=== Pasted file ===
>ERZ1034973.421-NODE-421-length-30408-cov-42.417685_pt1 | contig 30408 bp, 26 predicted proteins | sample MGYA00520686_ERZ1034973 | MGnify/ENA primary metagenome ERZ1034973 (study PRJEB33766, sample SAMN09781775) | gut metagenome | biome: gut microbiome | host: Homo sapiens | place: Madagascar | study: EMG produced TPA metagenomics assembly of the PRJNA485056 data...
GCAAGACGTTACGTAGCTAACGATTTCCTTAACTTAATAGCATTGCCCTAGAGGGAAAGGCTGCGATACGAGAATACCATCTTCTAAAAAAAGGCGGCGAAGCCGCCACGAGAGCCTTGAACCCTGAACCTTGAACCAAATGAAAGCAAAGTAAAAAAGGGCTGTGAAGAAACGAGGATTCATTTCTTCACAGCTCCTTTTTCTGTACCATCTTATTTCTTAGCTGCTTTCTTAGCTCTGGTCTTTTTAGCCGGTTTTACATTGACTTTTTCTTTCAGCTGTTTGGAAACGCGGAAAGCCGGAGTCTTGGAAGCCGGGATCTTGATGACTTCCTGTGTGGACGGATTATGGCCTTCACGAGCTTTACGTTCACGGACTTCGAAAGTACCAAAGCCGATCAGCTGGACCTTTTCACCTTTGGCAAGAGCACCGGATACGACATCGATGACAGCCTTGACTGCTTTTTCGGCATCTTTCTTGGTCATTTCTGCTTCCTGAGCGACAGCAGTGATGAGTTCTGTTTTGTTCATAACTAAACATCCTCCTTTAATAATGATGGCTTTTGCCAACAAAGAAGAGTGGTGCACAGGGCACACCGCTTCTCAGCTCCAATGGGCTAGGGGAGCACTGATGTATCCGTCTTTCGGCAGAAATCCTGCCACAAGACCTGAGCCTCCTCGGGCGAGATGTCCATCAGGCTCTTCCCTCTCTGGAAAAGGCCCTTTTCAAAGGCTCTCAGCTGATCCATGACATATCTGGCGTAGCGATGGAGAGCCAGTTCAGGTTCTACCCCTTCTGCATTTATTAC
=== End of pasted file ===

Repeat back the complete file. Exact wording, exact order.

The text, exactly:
>ERZ1034973.421-NODE-421-length-30408-cov-42.417685_pt1 | contig 30408 bp, 26 predicted proteins | sample MGYA00520686_ERZ1034973 | MGnify/ENA primary metagenome ERZ1034973 (study PRJEB33766, sample SAMN09781775) | gut metagenome | biome: gut microbiome | host: Homo sapiens | place: Madagascar | study: EMG produced TPA metagenomics assembly of the PRJNA485056 data...
GCAAGACGTTACGTAGCTAACGATTTCCTTAACTTAATAGCATTGCCCTAGAGGGAAAGGCTGCGATACGAGAATACCATCTTCTAAAAAAAGGCGGCGAAGCCGCCACGAGAGCCTTGAACCCTGAACCTTGAACCAAATGAAAGCAAAGTAAAAAAGGGCTGTGAAGAAACGAGGATTCATTTCTTCACAGCTCCTTTTTCTGTACCATCTTATTTCTTAGCTGCTTTCTTAGCTCTGGTCTTTTTAGCCGGTTTTACATTGACTTTTTCTTTCAGCTGTTTGGAAACGCGGAAAGCCGGAGTCTTGGAAGCCGGGATCTTGATGACTTCCTGTGTGGACGGATTATGGCCTTCACGAGCTTTACGTTCACGGACTTCGAAAGTACCAAAGCCGATCAGCTGGACCTTTTCACCTTTGGCAAGAGCACCGGATACGACATCGATGACAGCCTTGACTGCTTTTTCGGCATCTTTCTTGGTCATTTCTGCTTCCTGAGCGACAGCAGTGATGAGTTCTGTTTTGTTCATAACTAAACATCCTCCTTTAATAATGATGGCTTTTGCCAACAAAGAAGAGTGGTGCACAGGGCACACCGCTTCTCAGCTCCAATGGGCTAGGGGAGCACTGATGTATCCGTCTTTCGGCAGAAATCCTGCCACAAGACCTGAGCCTCCTCGGGCGAGATGTCCATCAGGCTCTTCCCTCTCTGGAAAAGGCCCTTTTCAAAGGCTCTCAGCTGATCCATGACATATCTGGCGTAGCGATGGAGAGCCAGTTCAGGTTCTACCCCTTCTGCATTTATTAC